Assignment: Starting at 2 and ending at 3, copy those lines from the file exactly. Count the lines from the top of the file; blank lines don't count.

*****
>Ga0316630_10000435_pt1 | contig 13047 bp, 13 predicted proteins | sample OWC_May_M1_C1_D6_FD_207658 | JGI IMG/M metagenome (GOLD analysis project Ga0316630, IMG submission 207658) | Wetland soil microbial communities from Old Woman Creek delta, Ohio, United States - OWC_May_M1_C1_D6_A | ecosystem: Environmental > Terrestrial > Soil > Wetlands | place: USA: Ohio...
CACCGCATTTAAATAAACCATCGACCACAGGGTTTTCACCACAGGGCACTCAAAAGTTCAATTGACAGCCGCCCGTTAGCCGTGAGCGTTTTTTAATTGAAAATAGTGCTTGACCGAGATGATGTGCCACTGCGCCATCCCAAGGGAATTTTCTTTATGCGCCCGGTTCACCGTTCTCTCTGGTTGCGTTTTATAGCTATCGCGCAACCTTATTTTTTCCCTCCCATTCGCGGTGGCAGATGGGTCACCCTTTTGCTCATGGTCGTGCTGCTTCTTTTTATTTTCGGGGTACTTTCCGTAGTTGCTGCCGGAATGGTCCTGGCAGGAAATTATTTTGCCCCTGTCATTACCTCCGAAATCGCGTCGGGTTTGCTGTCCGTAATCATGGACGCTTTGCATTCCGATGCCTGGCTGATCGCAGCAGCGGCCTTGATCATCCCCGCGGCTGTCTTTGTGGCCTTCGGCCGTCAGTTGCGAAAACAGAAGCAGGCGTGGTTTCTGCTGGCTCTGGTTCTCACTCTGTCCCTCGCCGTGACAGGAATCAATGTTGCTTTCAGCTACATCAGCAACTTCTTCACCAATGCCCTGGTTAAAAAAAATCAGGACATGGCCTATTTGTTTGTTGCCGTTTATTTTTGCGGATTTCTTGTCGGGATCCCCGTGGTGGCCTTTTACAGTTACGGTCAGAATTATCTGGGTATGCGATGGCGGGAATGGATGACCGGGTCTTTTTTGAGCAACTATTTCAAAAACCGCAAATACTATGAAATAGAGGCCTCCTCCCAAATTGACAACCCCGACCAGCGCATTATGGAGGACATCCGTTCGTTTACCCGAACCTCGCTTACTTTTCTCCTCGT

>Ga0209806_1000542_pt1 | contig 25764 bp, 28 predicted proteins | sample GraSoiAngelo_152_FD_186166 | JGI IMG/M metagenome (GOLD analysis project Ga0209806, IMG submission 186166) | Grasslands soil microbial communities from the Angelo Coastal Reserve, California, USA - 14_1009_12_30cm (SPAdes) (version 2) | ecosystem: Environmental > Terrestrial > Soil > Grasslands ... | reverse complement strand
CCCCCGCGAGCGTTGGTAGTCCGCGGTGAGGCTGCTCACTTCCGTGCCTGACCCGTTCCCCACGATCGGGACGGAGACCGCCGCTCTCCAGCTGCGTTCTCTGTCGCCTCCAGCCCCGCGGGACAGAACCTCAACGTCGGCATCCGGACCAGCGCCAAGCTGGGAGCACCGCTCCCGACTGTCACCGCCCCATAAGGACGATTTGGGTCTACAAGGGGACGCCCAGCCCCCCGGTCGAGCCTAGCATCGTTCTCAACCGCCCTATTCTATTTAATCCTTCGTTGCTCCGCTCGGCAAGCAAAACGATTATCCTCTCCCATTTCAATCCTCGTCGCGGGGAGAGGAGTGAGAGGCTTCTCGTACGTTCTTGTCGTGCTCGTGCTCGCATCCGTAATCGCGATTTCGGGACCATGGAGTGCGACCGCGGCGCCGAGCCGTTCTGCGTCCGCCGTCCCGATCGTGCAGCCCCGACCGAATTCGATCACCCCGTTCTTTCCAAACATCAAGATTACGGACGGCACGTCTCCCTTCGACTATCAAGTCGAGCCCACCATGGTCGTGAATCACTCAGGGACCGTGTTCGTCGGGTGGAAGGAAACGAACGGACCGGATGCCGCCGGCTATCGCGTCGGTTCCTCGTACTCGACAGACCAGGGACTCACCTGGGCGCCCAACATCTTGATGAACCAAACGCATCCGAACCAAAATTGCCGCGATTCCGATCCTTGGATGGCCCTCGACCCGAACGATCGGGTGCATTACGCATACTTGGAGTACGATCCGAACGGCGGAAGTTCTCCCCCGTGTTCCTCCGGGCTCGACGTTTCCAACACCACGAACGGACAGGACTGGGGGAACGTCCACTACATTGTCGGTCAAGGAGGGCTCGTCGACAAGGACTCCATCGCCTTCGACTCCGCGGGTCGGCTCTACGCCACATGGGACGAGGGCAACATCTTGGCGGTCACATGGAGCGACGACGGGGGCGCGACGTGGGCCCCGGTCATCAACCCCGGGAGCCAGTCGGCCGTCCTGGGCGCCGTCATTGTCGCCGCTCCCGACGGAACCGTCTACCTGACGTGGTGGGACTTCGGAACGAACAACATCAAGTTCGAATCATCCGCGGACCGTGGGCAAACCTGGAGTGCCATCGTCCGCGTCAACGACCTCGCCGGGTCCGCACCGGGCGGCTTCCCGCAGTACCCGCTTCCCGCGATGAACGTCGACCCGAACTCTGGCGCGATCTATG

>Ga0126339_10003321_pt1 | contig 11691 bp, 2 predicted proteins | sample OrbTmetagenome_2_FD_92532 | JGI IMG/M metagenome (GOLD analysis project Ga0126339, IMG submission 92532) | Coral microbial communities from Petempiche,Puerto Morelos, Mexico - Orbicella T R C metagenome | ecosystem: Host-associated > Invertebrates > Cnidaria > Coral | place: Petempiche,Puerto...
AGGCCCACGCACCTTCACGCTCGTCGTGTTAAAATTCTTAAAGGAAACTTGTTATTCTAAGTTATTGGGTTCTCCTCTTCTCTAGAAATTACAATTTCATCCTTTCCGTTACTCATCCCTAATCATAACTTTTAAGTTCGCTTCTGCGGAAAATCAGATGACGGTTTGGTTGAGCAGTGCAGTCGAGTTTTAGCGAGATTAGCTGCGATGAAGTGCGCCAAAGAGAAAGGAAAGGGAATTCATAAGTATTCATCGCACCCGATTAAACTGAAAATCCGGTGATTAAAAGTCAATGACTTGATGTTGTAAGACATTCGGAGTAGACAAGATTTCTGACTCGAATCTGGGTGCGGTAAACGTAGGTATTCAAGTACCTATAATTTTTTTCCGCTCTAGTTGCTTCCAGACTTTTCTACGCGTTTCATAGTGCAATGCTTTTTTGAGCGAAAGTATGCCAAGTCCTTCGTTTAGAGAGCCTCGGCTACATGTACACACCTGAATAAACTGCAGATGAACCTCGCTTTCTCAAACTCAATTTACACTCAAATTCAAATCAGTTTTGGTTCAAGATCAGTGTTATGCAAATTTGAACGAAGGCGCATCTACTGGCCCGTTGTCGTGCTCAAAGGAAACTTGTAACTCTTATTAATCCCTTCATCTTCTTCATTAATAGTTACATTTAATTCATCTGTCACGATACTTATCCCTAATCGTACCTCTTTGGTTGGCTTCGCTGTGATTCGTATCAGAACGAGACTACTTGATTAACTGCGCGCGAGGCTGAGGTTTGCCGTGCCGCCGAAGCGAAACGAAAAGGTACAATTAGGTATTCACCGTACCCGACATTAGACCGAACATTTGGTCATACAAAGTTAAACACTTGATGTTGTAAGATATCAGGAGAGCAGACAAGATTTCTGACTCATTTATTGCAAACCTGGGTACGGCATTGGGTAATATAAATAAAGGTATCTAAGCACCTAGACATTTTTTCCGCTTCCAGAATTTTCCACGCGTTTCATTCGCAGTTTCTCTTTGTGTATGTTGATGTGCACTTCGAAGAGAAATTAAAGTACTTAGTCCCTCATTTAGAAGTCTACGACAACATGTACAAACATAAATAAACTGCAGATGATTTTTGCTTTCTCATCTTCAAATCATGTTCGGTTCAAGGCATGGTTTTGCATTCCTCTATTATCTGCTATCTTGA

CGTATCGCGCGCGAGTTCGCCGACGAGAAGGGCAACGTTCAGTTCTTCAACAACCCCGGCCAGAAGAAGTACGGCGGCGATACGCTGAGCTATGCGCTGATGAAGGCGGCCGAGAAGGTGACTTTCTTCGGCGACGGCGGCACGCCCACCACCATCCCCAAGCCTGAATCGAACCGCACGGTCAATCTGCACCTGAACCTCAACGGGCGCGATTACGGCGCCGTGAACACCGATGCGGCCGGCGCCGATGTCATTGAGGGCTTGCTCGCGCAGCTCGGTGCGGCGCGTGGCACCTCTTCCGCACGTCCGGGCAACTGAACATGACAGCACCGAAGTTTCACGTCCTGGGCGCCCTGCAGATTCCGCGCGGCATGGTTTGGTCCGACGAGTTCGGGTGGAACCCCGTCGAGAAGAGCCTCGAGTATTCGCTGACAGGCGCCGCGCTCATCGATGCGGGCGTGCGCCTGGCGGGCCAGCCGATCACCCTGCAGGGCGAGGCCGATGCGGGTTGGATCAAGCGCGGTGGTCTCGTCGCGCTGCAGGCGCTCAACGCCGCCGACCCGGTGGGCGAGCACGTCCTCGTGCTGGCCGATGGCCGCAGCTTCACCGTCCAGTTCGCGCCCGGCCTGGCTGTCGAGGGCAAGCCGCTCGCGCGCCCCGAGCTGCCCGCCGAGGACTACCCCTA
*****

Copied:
CACCGCATTTAAATAAACCATCGACCACAGGGTTTTCACCACAGGGCACTCAAAAGTTCAATTGACAGCCGCCCGTTAGCCGTGAGCGTTTTTTAATTGAAAATAGTGCTTGACCGAGATGATGTGCCACTGCGCCATCCCAAGGGAATTTTCTTTATGCGCCCGGTTCACCGTTCTCTCTGGTTGCGTTTTATAGCTATCGCGCAACCTTATTTTTTCCCTCCCATTCGCGGTGGCAGATGGGTCACCCTTTTGCTCATGGTCGTGCTGCTTCTTTTTATTTTCGGGGTACTTTCCGTAGTTGCTGCCGGAATGGTCCTGGCAGGAAATTATTTTGCCCCTGTCATTACCTCCGAAATCGCGTCGGGTTTGCTGTCCGTAATCATGGACGCTTTGCATTCCGATGCCTGGCTGATCGCAGCAGCGGCCTTGATCATCCCCGCGGCTGTCTTTGTGGCCTTCGGCCGTCAGTTGCGAAAACAGAAGCAGGCGTGGTTTCTGCTGGCTCTGGTTCTCACTCTGTCCCTCGCCGTGACAGGAATCAATGTTGCTTTCAGCTACATCAGCAACTTCTTCACCAATGCCCTGGTTAAAAAAAATCAGGACATGGCCTATTTGTTTGTTGCCGTTTATTTTTGCGGATTTCTTGTCGGGATCCCCGTGGTGGCCTTTTACAGTTACGGTCAGAATTATCTGGGTATGCGATGGCGGGAATGGATGACCGGGTCTTTTTTGAGCAACTATTTCAAAAACCGCAAATACTATGAAATAGAGGCCTCCTCCCAAATTGACAACCCCGACCAGCGCATTATGGAGGACATCCGTTCGTTTACCCGAACCTCGCTTACTTTTCTCCTCGT

>Ga0209806_1000542_pt1 | contig 25764 bp, 28 predicted proteins | sample GraSoiAngelo_152_FD_186166 | JGI IMG/M metagenome (GOLD analysis project Ga0209806, IMG submission 186166) | Grasslands soil microbial communities from the Angelo Coastal Reserve, California, USA - 14_1009_12_30cm (SPAdes) (version 2) | ecosystem: Environmental > Terrestrial > Soil > Grasslands ... | reverse complement strand